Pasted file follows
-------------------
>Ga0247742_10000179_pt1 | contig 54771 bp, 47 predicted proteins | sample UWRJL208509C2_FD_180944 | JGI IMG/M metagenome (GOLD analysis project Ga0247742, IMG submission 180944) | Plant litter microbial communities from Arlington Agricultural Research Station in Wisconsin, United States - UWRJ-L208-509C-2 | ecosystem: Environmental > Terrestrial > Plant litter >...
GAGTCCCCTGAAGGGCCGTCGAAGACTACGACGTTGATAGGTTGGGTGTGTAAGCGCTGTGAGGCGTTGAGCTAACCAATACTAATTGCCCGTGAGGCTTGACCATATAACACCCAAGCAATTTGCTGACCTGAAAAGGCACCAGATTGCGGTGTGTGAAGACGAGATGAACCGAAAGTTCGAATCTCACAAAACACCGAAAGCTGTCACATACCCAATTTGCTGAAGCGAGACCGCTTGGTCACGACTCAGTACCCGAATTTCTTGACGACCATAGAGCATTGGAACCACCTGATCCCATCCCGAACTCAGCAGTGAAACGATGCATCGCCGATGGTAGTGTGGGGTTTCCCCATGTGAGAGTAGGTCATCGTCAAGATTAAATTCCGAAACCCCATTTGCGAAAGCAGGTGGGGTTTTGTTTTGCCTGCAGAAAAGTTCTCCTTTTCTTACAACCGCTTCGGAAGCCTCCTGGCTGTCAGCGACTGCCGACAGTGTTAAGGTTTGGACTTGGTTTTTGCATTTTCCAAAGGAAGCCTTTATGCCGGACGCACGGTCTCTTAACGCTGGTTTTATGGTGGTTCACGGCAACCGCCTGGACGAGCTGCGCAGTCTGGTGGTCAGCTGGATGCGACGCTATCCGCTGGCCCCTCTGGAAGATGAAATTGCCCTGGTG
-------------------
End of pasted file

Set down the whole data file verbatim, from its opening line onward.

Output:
>Ga0247742_10000179_pt1 | contig 54771 bp, 47 predicted proteins | sample UWRJL208509C2_FD_180944 | JGI IMG/M metagenome (GOLD analysis project Ga0247742, IMG submission 180944) | Plant litter microbial communities from Arlington Agricultural Research Station in Wisconsin, United States - UWRJ-L208-509C-2 | ecosystem: Environmental > Terrestrial > Plant litter >...
GAGTCCCCTGAAGGGCCGTCGAAGACTACGACGTTGATAGGTTGGGTGTGTAAGCGCTGTGAGGCGTTGAGCTAACCAATACTAATTGCCCGTGAGGCTTGACCATATAACACCCAAGCAATTTGCTGACCTGAAAAGGCACCAGATTGCGGTGTGTGAAGACGAGATGAACCGAAAGTTCGAATCTCACAAAACACCGAAAGCTGTCACATACCCAATTTGCTGAAGCGAGACCGCTTGGTCACGACTCAGTACCCGAATTTCTTGACGACCATAGAGCATTGGAACCACCTGATCCCATCCCGAACTCAGCAGTGAAACGATGCATCGCCGATGGTAGTGTGGGGTTTCCCCATGTGAGAGTAGGTCATCGTCAAGATTAAATTCCGAAACCCCATTTGCGAAAGCAGGTGGGGTTTTGTTTTGCCTGCAGAAAAGTTCTCCTTTTCTTACAACCGCTTCGGAAGCCTCCTGGCTGTCAGCGACTGCCGACAGTGTTAAGGTTTGGACTTGGTTTTTGCATTTTCCAAAGGAAGCCTTTATGCCGGACGCACGGTCTCTTAACGCTGGTTTTATGGTGGTTCACGGCAACCGCCTGGACGAGCTGCGCAGTCTGGTGGTCAGCTGGATGCGACGCTATCCGCTGGCCCCTCTGGAAGATGAAATTGCCCTGGTG